The S Pen also gets some great new functionality, including a translation tool, a GIF creator and the option to write pin notes to the Always On display. While the S Pen felt like a bit of a gimmick, it now feels like a real selling point of the Note 7 – somehow, it’s made styluses cool again.

The Note 7 also has a front-facing iris-scanner, so just like in the movies, you’ll be able to do away with PINs and unlock the Galaxy Note 7 with just a glance. But it’s not quite the stuff of James Bond just yet.

Firstly, it can be picky with how it reads your eyes, recommending a rather unnatural grip of 20cm away, straight out in front of you. We got it to work at a closer range, but it’s more hit and miss.

Also glasses, laser eye surgery or even just heavy eyes after a late night can limit its ability to scan your eyes accurately, not to mention screen protectors, scratches and lighting vastly different to when you originally scanned your eyes.

From our experience though, it works more times than it doesn’t, but we still find it quicker, easier and more reliable to stick to the fingerprint scanner.

MORE: Best smartphones 2016


The Galaxy Note 7’s cameras have been taken straight from the Galaxy S7 and S7 Edge, meaning it packs a 12MP main snapper and a 5MP selfie cam. Cameras on the Note 7’s siblings have been among the best we’ve seen this year, and it’s the same story here. The camera app is a joy to use, keeping things simple for the most part, with a manual mode and RAW shooting available.

Double tap the home button and you’re taken to the capture screen, the camera being just as quick to focus and fire thanks to its super-fast dual-pixel focusing technology. Results are great too, with pictures sharp and colours vibrant but believable. There’s plenty of detail here that lesser cameras smooth over, and tricky lighting conditions are handled well thanks to an intuitive auto-HDR mode.

Speaking of tricky lighting, the Note 7 joins the S7 and S7 Edge as being one of the best smartphone cameras for dealing with low light conditions, thanks to built-in optical image stabilisation and a wide f/1.7 aperture.

It shies away from the over-processed look of some low-light snappers, and keeps noise at bay too, all while digging out a decent amount of detail from even the murkiest scenes. It’s impressive to say the least.

Unfortunately, the 5MP front-facing cam isn’t quite as notable. It’ll do for selfies, but it has a tendency to make your skin look overly smooth and unnatural.


Audio hasn’t been a focus for Samsung in quite the same way as it has for LG, but the recent run of Galaxy models have shown subtle improvements to its sound since the days of the Galaxy S4 and S5. Even better, the Note 7 delivers the best audio experience out of any Samsung handset we’ve heard yet.

It’s subtle, but there are definite improvements here compared with the S7 Edge. Dynamics shifts are bigger and more precise, timing is tighter and the level of detail we heard previously is subtler still in the Note 7.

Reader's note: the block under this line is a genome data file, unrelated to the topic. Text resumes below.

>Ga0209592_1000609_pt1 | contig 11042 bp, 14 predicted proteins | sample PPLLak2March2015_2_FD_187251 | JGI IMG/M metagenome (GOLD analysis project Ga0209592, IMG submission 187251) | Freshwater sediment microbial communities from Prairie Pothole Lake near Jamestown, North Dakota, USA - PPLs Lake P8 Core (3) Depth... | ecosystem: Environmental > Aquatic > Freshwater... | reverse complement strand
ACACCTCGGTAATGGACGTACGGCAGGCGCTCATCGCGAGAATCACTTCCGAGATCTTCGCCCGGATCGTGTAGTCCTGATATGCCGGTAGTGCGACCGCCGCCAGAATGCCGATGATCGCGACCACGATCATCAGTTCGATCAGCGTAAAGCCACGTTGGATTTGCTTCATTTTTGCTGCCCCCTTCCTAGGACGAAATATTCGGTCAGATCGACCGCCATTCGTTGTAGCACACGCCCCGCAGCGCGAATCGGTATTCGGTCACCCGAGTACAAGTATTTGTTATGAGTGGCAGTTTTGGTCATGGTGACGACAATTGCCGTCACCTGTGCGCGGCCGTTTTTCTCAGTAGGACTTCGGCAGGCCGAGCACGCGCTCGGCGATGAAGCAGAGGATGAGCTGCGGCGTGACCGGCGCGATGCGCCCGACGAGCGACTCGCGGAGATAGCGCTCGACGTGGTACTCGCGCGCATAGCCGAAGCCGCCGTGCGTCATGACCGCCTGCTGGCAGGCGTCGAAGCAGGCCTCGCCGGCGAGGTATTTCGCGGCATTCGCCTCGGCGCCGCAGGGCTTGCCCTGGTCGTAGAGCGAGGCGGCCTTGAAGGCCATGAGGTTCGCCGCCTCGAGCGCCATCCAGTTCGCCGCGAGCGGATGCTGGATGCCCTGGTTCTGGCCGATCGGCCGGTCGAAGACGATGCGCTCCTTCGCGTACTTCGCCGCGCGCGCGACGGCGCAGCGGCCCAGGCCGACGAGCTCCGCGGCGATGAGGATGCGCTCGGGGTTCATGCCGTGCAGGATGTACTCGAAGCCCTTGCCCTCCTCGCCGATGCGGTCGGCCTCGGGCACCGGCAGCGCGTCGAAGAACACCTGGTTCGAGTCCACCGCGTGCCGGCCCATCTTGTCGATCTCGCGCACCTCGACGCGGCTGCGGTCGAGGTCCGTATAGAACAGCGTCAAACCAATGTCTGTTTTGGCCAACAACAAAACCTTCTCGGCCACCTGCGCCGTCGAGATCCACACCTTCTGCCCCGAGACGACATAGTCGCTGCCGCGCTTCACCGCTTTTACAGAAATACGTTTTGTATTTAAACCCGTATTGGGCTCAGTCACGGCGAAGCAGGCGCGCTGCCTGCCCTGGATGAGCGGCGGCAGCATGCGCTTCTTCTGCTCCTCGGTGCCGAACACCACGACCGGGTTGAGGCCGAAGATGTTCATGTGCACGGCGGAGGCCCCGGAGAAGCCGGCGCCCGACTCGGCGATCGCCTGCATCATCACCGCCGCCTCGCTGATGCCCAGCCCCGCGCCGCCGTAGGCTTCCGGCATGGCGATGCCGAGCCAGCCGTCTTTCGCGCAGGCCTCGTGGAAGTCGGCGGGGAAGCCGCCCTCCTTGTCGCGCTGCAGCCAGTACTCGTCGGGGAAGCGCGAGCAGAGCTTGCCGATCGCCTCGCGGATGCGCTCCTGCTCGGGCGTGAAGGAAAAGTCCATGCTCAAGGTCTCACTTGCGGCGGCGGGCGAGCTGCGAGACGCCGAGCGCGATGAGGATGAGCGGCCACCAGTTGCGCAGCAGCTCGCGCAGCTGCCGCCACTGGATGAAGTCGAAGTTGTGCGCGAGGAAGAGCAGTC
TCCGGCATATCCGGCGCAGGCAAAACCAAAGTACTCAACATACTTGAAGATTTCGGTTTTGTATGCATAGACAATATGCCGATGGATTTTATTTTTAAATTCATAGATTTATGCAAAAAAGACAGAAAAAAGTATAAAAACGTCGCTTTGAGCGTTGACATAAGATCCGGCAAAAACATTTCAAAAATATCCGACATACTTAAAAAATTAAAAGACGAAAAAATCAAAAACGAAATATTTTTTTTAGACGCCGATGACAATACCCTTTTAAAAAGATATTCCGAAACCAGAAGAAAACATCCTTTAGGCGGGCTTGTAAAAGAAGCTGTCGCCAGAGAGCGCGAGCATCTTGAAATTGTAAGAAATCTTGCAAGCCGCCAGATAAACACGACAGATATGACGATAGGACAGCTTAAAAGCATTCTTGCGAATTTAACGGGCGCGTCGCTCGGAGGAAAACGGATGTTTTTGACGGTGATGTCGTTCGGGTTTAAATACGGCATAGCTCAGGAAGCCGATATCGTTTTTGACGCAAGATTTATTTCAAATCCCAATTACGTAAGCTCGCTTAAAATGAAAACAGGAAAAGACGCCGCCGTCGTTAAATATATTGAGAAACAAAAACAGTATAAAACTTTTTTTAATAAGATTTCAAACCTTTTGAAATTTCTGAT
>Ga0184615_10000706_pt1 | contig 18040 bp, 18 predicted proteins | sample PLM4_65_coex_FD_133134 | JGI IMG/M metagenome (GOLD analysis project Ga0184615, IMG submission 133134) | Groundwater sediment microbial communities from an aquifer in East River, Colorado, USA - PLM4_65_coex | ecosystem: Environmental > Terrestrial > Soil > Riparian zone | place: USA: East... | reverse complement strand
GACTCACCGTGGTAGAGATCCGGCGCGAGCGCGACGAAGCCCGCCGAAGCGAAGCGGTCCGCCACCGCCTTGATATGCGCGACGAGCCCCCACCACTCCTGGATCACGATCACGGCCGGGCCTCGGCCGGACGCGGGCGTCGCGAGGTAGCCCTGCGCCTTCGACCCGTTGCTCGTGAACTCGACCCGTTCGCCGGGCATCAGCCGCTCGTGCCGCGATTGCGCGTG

It’ll go louder too, which it handles with real authority, sounding clear, solid and controlled all the way up to maximum volume. Like the rest of the Galaxy family, it supports hi-res 24-bit/192kHz files, but it’ll do a fine job with any bitrate, offering a clean, well-organised performance that’s tonally balanced and well considered.

Samsung has called on the winning combo of its own octa-core Exynos 8890 processor and 4GB RAM to power the Note 7, the same pairing that’s running the S7 family, and to great results. The Note 7 chomps through all manner of multitasking without breaking a sweat.

From HD streaming to graphic-heavy gaming, everything we throw at it is handled without issue, while the streamlined TouchWiz interface proves itself to be smooth and stutter-free. The reduction in pre-installed bloatware is a welcome change too.

At 3500mAh, the Note 7’s battery is just a touch smaller than the S7 Edge, but despite its larger screen, it’ll just about match it for longevity. We stream a 90-minute Netflix video at full brightness with wi-fi on and saw a 13 per cent drop – the same as the S7 Edge.

In real terms, most users will manage a day’s streaming, browsing and messaging without needing to activate any of the battery saving modes. Power users will benefit from the included fast charger, which boosts the battery by up to 50 per cent in 30 minutes, plus fast wireless charging is on board too – though you’ll need a compatible charger.

Finally, the Note 7 follows in the Galaxy family’s footsteps by being IP68-rated, for waterproofing at depths of up to 1.5m for up to 30 minutes. Unlike previous iterations, the phone will continue to work without being affected by droplets on the screen.


They say absence makes the heart grow fonder, and after a year’s break, the Samsung Galaxy Note looks in better shape than ever before.

It cleverly borrows some of the best bits from the already excellent S7 family, but innovates with new functionality for that all-important S Pen, which makes more sense than ever before.

It’ll always be the smarter, slightly geekier sibling in the Galaxy line-up – and that it’s proud of – but it’s now every bit as stylish as its peers too, adding yet another desirable phone to Samsung’s already impressive arsenal.

See all our Samsung reviews